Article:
It was a tough quarter for oil and gas companies of all sizes and stripes, from ExxonMobil
But then who'd have imagined that oil and gas prices would drop by roughly two-thirds in less than a year? They did, and Dallas-area independent oil and gas operator Denbury Resources
Denbury's loss resulted from lower oil and gas prices, along with a $65.9 million (after tax) derivative contracts charge. Without the charge, the company would have earned $0.19, or the amount that analysts were expecting.
Beyond the purely financial metrics, the quarter was, by most standards, an active one for Denbury. It completed the purchase of the Hastings Field in Southeast Texas from Venoco
Denbury, which originally was formed in Canada in 1951, is the biggest oil producer in Mississippi. It currently maintains CO2 pipelines in Mississippi and Louisiana. Beyond that, it operates in the Barnett Shale of North Texas, alongside the likes of Chesapeake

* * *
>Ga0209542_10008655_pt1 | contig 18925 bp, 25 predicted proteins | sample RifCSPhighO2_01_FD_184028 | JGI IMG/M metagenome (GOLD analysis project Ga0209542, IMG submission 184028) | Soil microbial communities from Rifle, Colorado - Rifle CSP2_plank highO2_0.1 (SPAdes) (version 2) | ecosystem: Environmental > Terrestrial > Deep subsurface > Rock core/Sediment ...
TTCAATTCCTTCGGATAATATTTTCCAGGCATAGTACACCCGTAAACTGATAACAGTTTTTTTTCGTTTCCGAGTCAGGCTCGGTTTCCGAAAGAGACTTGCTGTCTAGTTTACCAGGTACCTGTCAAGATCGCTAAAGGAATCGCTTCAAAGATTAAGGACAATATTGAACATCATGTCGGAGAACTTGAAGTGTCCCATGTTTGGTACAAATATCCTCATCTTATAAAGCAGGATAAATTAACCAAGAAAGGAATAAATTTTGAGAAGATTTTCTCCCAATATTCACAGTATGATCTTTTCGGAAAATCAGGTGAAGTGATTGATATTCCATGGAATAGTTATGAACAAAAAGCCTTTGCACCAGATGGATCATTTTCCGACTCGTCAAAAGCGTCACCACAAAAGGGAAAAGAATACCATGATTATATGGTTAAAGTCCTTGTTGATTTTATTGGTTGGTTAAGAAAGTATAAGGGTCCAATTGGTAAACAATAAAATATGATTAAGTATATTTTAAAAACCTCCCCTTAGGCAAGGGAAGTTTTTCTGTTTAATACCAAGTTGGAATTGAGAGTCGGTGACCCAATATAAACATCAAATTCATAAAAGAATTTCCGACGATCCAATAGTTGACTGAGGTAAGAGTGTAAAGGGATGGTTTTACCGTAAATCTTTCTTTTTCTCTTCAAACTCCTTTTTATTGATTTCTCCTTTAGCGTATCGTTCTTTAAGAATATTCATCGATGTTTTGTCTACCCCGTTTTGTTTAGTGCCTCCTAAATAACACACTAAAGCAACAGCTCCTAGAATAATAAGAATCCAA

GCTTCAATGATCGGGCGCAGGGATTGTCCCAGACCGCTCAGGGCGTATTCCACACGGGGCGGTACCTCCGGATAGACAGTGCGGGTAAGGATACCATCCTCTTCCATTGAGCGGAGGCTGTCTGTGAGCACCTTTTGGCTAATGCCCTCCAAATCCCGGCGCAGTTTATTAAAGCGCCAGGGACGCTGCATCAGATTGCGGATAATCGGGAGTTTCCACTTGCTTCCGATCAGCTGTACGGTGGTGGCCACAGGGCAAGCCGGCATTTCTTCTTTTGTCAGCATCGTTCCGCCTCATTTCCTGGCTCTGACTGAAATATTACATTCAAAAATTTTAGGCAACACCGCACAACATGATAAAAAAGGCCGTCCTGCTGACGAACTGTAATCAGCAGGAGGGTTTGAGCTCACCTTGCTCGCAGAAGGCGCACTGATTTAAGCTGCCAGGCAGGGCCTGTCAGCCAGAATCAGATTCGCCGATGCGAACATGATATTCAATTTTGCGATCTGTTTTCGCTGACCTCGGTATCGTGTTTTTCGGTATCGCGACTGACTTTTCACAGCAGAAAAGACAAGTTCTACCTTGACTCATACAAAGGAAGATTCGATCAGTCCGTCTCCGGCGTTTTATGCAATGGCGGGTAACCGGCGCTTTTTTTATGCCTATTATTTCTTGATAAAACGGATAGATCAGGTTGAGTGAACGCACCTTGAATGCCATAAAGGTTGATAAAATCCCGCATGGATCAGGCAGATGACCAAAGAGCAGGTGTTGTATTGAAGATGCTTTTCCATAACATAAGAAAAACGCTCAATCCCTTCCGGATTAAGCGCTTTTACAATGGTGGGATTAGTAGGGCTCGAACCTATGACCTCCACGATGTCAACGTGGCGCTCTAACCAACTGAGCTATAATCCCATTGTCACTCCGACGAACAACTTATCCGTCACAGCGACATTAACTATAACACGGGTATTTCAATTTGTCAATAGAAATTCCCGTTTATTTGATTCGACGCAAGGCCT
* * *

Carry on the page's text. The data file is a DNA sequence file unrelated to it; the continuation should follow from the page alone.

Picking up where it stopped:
And in the non-operating arena, Denbury moved into a position of increased prominence during the past quarter. It was chosen to replace Rohm & Haas -- which was being acquired by Dow Chemical
Despite its reported loss, I'm closely watching this smallish -- but spunky -- company from Plano, Texas. Its CO2 activities alone make it especially compelling, and management clearly isn't afraid to keep the activity flowing.
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Fool contributor David Lee Smith doesn't own shares in any of the companies mentioned. He does, however, encourage your questions, comments, or kibitzing. Chesapeake Energy is a Motley Fool Inside Value selection. Try any of our Foolish newsletters today, free for 30 days. The Fool has a disclosure policy.